Yesterday, Stephen Keating and I had a great discussion of Lacan’s Seminar VII: The Ethics of Psychoanalysis. There is much that is impressive about this seminar, which seems to me to operate at a higher level of ambition and reach than the first three, but there is also much that is puzzling — most notably the central question of the sense in which this is an ethics.
As Stephen suggested, perhaps Lacan was not so much putting forward a normative ethics as performing a kind of thought experiment, asking what ethics would look like in light of psychoanalysis. After working through all the relevant materials (including a highly counterintuitive reading of the Entwurf as a fundamentally ethical text), it seems that the “truly” ethical act (truth being the only one of the three transcendentals that survives the psychoanalytic critique) is a self-destructive adherence to a signifier detached from its discourse, bring the subject into contact with something like the founding moment of the symbolic order, the violent imposition of the signifier.
We both linked this notion to the Schmittian state of exception, which reveals the sheer violence that founds law and that law exists to keep at bay (parallel with the pleasure principle’s goal of keeping jouissance at a safe distance). I’ve become increasingly intrigued by the idea of doing some serious writing bringing together Lacan and Agamben, and here I wonder if we could say that Lacan has not yet attained the level of Agamben’s messianic “real state of exception,” which he will perhaps reach in his later thinking with the logic of the non-all or non-whole as an alternative to the logic of the master-signifier.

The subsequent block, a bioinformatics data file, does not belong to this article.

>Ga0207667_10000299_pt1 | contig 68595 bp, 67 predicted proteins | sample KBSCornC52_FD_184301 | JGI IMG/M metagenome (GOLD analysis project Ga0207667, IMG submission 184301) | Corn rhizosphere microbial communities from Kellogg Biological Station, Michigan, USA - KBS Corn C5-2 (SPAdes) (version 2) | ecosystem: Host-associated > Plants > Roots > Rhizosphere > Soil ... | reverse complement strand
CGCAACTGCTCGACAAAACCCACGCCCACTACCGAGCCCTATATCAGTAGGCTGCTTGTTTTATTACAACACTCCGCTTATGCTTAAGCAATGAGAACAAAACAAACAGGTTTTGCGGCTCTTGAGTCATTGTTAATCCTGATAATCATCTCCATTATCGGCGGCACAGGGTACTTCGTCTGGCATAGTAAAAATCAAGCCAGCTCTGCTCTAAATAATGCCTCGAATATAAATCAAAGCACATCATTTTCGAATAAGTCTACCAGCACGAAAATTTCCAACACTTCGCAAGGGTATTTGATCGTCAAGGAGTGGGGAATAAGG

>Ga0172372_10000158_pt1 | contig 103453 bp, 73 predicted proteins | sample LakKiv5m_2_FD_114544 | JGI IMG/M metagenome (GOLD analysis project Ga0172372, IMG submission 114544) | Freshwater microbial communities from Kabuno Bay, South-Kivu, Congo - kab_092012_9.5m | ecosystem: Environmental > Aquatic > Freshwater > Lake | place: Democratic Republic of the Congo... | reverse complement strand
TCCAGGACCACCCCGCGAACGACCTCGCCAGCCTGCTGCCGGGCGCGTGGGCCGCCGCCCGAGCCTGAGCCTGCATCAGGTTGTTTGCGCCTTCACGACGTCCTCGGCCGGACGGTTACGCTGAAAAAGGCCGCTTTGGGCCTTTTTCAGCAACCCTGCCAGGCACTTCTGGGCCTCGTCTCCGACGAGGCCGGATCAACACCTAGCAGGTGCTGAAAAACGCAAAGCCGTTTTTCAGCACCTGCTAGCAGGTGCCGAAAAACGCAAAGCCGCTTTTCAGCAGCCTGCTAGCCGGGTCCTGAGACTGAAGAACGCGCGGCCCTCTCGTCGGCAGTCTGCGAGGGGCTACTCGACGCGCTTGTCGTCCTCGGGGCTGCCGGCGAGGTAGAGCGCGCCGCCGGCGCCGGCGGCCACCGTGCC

Certainly it seems clear that some kind of profound deadlock is involved in this seminar — the only “beyond” of the pleasure principle is precisely that which founds the pleasure principle as such (i.e., the knot that ties together the primordial signifier with the death drive). We can’t get “out” of the symbolic order, we can only get as far as its threshold. And that threshold is precisely not an ethos, not a sustainable or livable space — we must either return to “normal” life (compromise our desire) or court self-destruction, Antigone-style. But perhaps this is precisely the point: if this is where ethics winds up, if this is the way ethics maps itself out over psychoanalysis, then we need to do something other than ethics.